In a recent interview with the immersive entertainment podcast No Proscenium, Sean Stewart (one of the co-creators of the alternate reality gaming genre as we know it) described alternate reality games as a dance. “In ballroom [dance], they used to say, and forgive the gendered reference, the gentleman proposes the step, the lady decides whether or not to accept. And I think increasingly, entertainment is moving into a world in which as creators we propose the step, but it is a dance. And you can’t do it if they don’t want to come along.” While alternate reality games will typically have creator-driven narratives, one of the most exciting parts of the genre is when creators carve out spaces for their audiences to dance, even if that leads in unexpected directions. And over the past few weeks, found footage horror channel Jack Torrance and horror-centric YouTube theorist Nick Nocturne went on one hell of a dance.

Meet the Dance Partners
Back in 2011, the YouTube channel Jack Torrance purportedly purchased 10 boxes of old footage and vintage records at an estate sale held in a barn just outside of Austin, Texas. The channel gradually started uploading videos, restoring Super 8 and VHS tapes for digital consumption. The found footage was a melange of short clips of Ouija boards, mannequins, and dessicated hands juxtaposed against more sedate scenes of daily life like a child playing or a girl applying makeup. Two years ago, the found footage was replaced with a series of four “modern” videos of someone exploring a house containing some of the items featuring in previous videos before switching back to found footage again.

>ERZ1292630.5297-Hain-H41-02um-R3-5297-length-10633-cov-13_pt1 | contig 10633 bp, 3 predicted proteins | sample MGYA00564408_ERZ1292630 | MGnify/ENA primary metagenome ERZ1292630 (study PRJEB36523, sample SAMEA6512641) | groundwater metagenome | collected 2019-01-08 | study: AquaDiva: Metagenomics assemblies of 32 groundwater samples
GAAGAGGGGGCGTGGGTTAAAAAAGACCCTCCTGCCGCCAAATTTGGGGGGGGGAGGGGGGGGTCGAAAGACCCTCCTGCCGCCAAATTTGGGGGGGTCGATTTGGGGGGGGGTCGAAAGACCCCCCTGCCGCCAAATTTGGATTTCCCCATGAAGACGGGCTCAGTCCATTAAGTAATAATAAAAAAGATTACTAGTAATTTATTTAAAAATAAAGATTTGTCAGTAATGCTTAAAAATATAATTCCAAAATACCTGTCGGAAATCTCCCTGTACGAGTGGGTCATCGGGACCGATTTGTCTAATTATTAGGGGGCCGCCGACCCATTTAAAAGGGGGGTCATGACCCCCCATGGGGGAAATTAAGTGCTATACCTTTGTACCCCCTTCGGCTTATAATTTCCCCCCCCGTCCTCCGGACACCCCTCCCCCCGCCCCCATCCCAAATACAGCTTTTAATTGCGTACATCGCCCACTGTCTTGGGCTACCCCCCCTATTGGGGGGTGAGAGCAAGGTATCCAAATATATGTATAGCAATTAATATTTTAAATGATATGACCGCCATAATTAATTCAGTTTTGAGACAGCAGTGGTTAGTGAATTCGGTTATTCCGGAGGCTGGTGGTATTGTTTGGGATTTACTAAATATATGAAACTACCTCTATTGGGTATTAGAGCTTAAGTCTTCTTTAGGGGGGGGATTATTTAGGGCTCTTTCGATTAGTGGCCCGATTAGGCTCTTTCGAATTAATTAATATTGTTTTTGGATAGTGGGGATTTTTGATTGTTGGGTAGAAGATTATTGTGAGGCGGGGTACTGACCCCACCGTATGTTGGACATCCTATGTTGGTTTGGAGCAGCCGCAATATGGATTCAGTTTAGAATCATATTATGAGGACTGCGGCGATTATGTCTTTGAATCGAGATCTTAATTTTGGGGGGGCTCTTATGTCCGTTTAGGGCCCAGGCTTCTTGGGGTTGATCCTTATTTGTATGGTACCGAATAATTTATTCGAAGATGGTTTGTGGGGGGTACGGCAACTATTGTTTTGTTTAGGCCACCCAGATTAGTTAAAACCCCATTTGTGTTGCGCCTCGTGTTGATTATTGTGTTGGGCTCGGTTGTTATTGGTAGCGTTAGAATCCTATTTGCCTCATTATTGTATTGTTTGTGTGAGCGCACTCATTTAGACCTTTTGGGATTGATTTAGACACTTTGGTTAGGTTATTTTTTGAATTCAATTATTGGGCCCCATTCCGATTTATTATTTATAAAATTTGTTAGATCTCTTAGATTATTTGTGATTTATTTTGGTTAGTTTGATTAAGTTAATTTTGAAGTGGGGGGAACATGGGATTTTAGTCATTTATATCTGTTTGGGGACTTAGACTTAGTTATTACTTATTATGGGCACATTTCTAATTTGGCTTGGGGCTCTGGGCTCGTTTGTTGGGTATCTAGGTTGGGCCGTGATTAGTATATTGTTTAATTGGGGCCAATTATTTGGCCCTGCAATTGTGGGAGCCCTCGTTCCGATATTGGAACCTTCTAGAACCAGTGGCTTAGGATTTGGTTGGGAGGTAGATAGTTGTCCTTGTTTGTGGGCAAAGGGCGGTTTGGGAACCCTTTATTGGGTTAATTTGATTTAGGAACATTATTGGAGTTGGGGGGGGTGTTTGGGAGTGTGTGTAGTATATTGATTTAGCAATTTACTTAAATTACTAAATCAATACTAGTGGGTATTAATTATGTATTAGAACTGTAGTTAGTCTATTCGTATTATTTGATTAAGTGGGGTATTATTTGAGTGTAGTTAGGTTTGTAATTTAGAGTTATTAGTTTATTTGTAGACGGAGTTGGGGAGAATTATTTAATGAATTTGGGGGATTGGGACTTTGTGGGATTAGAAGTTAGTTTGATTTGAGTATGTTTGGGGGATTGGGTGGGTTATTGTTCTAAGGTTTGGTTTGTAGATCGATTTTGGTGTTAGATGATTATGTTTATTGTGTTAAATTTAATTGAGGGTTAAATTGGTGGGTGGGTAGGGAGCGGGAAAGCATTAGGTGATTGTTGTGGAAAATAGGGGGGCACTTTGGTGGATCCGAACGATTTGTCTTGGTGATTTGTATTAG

At the time, Nick Nocturne had been running the YouTube channel Night Mind for almost a year, analyzing and summarizing online horror experiences like Marble HornetsUnedited Footage of a Bear, and Alantutorial. Nocturne’s videos specialized in condensing sprawling experiences into more easily digestible forms, all through the lens of his four-eyed interdimensional cat persona. Night Mind ran a feature breaking down the series and its cinematography in conjunction with Nyx Fears.

Soon after the video aired, Jack Torrance went dark for two years. During its first five years of operation, Jack Torrance was an experience to consume and theorize about, with little to no direct interaction between uploader and audience. Viewers could theorize about what the footage might mean, but the channel was deathly silent. The only clue: in the descriptions of one of the channel’s final videos, the phrase “help” was spliced into the copy of the video description.

Invitation to Dance: The Return of Jack Torrance
Two weeks ago, Jack Torrance returned to YouTube with a livestreamed video titled “Find me”. In a video response, Nocturne explained that he interpreted that title as a challenge to the players to find the mysterious uploader, and that he was up for the channel. In addition to the response video itself, Nocturne left the following comment on the “Find me” video, which quickly rose to the most upvoted comment on the video:

If you want to be found, very well–I’m calling your bluff.

Make me come to Texas and I’ll track you down.

Nocturne received his response in the next video upload, with a corrupted message embedded in the video description answering “it is calling will you answer”. Interpreting this as an invitation to dance, Nocturne planned a trip out to Austin, Texas to hunt down the mysterious uploader and whatever supernatural force might be involved.

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